Scudder on Tolstoy

There was a relation in Tolstoy’s mind. His healthy existence in the quiet of the fields held the clue as he believed to the conquest of the tenement-house evils. Let all who prey upon the labor of others — the privileged, the leisure, the capital-owning classes — follow his example: purify their lives, refrain from luxury, and share in physical toil. Two results, he believed, would follow. First, the crushing labor involved in the production of luxuries would be eliminated and a large amount of other labor would be lifted from the shoulders of the poor; next, and perhaps even more important, among those self-subjected to this Spartan discipline, would be born and developed by degrees a deep, ingrained distaste for the possession of any property at all. A free communism, voluntary, Christian, gentle, to be reached through no organized movement for social reconstruction, but as an ultimate result form the moralizing of individual conduct, will spread among all right-minded people; by holy contagion, men will become more and more right-minded; and the end, of which the old prophet never despaired, will be a world released and redeemed.

No thinking person, if religiously disposed, can dismiss this conception lightly. It will remain to the end operative in the inmost fibres of his social being. Again and again we shall have to recur to it: for there is some reason to suspect in it if not the logical culmination of the social seeking of the century, at least the most complete personal answer to the trouble of the social conscience. Yet the deep sadness that invaded us as we brooded over it was not wholly due to personal recoil from a call that we had not the courage to follow. It sprang rather from our thought of ultimate reactions, and the wider our outlook the keener it grew. Tolstoy does not shrink from the repudiation of art and science: he treats modern ideas of progress with scorn: the life of the peasant is to him the model of excellence, and his honor for poverty has in mind not the factory-worker, but the agricultural laborer alone. But over the suicide of civilization most of us pause hesitant. The Gospels themselves seem to us richer, wider, than in the Tolstoyan version. Despite our dissatisfactions and our revulsions, some reverence for the world as it is, and as it is becoming, is ingrained within us. We cannot believe that to abandon life will ever avail either to moralize or to save it. (46-47)

Vida Dutton Scudder | Socialism and Character

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That Faint Strange Hope

The Voice of the Church murmured in suave consoling accents that the poor we have always with us, while the Voice of Respectable Society added in light crescendo the reassuring assertion that human nature would never be changed, and that men would always require the fear of starvation for an incentive. Refuted by that faint strange hope that would not down, abhorred in the depths of our being, yet echoed by our dreary fears, the cold voices numbed our endeavors. The dark modern spectacle of poverty and waste rose before us unaltered in the main by all those compassionate activities which not only in our generation but throughout the Christian ages had shed upon it a faint phosphorescent shining. (20-21)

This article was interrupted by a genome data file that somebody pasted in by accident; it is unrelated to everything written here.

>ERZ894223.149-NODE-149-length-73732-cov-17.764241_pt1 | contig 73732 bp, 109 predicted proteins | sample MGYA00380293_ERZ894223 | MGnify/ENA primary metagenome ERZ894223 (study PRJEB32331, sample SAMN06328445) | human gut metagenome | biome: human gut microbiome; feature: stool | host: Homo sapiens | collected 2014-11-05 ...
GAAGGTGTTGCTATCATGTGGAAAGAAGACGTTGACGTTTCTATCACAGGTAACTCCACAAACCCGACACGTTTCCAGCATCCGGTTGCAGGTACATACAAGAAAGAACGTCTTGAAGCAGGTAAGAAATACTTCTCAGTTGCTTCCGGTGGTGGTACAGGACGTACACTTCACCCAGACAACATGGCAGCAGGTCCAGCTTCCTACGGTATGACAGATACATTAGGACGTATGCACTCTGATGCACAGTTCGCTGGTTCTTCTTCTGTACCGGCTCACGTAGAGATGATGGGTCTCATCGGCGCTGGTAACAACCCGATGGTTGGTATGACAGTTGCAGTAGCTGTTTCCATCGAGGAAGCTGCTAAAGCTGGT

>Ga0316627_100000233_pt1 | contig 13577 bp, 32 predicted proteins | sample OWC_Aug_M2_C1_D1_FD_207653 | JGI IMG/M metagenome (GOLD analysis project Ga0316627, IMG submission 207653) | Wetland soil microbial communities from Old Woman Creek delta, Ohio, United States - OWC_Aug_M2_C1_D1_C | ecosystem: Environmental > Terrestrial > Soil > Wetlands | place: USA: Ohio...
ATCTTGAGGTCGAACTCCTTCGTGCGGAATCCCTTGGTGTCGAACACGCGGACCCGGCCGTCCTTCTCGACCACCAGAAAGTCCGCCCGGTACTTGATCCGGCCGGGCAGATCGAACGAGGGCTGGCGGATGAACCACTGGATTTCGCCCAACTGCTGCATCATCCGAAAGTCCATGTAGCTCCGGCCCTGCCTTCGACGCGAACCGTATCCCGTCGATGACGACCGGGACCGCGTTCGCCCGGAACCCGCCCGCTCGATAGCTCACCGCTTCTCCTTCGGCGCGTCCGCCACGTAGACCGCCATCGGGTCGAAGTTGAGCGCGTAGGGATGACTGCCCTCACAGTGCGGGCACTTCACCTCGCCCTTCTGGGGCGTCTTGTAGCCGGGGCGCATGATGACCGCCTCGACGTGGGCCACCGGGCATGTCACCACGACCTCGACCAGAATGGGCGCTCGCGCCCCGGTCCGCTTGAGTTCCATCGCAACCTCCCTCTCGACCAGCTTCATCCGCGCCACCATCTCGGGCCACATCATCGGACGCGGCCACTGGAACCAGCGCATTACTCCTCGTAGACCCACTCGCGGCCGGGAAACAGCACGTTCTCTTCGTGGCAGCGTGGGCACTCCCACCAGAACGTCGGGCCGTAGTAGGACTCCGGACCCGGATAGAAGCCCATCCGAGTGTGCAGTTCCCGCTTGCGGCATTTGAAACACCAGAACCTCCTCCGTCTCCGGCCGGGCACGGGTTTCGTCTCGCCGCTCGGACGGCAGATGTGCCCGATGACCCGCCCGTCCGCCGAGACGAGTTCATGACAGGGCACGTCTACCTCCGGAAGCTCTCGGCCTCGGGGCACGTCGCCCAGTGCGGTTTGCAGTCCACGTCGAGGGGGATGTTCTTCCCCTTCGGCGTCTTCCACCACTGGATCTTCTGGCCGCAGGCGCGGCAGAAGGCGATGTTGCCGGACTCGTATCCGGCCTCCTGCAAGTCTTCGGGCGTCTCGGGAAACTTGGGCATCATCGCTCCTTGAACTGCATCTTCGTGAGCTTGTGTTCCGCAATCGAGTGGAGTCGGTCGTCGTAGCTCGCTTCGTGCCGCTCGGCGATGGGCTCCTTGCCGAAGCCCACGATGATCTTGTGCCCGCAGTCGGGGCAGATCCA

Vida Dutton Scudder | Socialism and Character

Peace on Earth

If personal peace were the end of conduct, our story might end here. But it is only begun. For such peace can satisfy no one born anew in the spirit of democracy. Only a fulfillment of the angelic prophecy, “Peace on Earth,” can meet our need.

Here we touch one of the widest differences separating the idealism of the modern western world from that of the Orient or of mediaeval Catholicism. The way of sacrifice has always been known to the initiate as the only way of life. But that sacrifice has been subtly interwoven with egotism, to be recognized no less in the Buddhist, winning by deeds of charity the “merit” to speed him on his journey to Nirvana, than in the Catholic ascetic, “earning Heaven,” though it were the pure heaven of union with his crucified Lord, through self-mortification and mercy. Who would deny that fine impulses of love and pity blended in both cases with the individualist motive of exalted self-realization? To console the afflicted, to rescue the perishing, to minister to the sick, has ever brought holy delight and satisfied deep needs of affection. Yet these tender ministries have been habitually exerted as ends in themselves, destined to find ultimate value less in the bodily good of him who received them than in the spiritual salvation of him who gave.

Certainly there were included in no larger scheme of general social rehabilitation. Nor could they be so; for a personal and self-centered point of view was imposed by the limitations of the contemporary outlook. The larger tides of human destiny formerly either ebbed and flowed unnoted, or were considered to be independent of human control. In such days, the anguished compassion which has always filled noble hearts at the spectacle of mortal misery could be assuaged only be devotion to the individual leper, the special case of need. That suffering as a whole was an evil to be attacked, that our aim should be less to serve than to abolish it, would have been an attitude inconceivable to the mediaeval mind.

Times have changed. A sense of power, troubling, imperious, has descended upon us. We do not yet know very well what to do with it, but we cannot escape it. Belief in the divine possibilities of men quickens our expectant wills. (13-14)

Vida Dutton Scudder | Socialism and Character